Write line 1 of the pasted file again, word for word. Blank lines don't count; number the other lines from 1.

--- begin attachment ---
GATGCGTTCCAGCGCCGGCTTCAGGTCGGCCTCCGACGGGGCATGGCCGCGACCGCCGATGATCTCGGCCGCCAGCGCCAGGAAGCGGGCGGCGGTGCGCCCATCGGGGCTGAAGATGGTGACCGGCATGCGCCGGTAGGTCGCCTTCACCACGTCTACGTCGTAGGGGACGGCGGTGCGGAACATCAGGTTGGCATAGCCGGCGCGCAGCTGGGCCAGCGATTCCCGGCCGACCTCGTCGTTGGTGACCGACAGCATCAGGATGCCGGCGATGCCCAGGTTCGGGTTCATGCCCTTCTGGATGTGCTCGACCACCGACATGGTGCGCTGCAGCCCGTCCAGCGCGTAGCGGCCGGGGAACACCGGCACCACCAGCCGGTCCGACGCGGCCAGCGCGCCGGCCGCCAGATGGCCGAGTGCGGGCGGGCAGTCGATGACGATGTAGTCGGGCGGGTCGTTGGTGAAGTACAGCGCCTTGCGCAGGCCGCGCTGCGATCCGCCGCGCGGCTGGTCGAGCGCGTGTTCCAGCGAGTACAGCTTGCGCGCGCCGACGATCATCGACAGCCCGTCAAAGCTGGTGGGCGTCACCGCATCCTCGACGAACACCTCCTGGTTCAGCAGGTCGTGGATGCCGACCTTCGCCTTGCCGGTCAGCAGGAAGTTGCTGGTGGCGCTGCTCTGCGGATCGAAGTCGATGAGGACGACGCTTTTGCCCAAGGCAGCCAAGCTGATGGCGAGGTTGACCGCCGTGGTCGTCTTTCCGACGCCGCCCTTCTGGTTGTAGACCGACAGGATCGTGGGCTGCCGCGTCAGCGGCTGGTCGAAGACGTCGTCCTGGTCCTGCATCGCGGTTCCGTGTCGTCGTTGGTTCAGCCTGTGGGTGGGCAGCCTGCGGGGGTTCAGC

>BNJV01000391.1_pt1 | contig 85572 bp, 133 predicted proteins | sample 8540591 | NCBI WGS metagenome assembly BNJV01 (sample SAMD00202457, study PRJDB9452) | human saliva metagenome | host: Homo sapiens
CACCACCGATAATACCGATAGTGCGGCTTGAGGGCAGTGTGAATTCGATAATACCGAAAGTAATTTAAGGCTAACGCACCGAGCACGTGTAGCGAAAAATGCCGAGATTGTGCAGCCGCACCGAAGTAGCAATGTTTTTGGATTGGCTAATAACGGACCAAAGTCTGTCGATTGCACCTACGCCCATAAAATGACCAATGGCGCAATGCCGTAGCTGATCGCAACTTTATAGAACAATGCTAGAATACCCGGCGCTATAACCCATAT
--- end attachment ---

GATGCGTTCCAGCGCCGGCTTCAGGTCGGCCTCCGACGGGGCATGGCCGCGACCGCCGATGATCTCGGCCGCCAGCGCCAGGAAGCGGGCGGCGGTGCGCCCATCGGGGCTGAAGATGGTGACCGGCATGCGCCGGTAGGTCGCCTTCACCACGTCTACGTCGTAGGGGACGGCGGTGCGGAACATCAGGTTGGCATAGCCGGCGCGCAGCTGGGCCAGCGATTCCCGGCCGACCTCGTCGTTGGTGACCGACAGCATCAGGATGCCGGCGATGCCCAGGTTCGGGTTCATGCCCTTCTGGATGTGCTCGACCACCGACATGGTGCGCTGCAGCCCGTCCAGCGCGTAGCGGCCGGGGAACACCGGCACCACCAGCCGGTCCGACGCGGCCAGCGCGCCGGCCGCCAGATGGCCGAGTGCGGGCGGGCAGTCGATGACGATGTAGTCGGGCGGGTCGTTGGTGAAGTACAGCGCCTTGCGCAGGCCGCGCTGCGATCCGCCGCGCGGCTGGTCGAGCGCGTGTTCCAGCGAGTACAGCTTGCGCGCGCCGACGATCATCGACAGCCCGTCAAAGCTGGTGGGCGTCACCGCATCCTCGACGAACACCTCCTGGTTCAGCAGGTCGTGGATGCCGACCTTCGCCTTGCCGGTCAGCAGGAAGTTGCTGGTGGCGCTGCTCTGCGGATCGAAGTCGATGAGGACGACGCTTTTGCCCAAGGCAGCCAAGCTGATGGCGAGGTTGACCGCCGTGGTCGTCTTTCCGACGCCGCCCTTCTGGTTGTAGACCGACAGGATCGTGGGCTGCCGCGTCAGCGGCTGGTCGAAGACGTCGTCCTGGTCCTGCATCGCGGTTCCGTGTCGTCGTTGGTTCAGCCTGTGGGTGGGCAGCCTGCGGGGGTTCAGC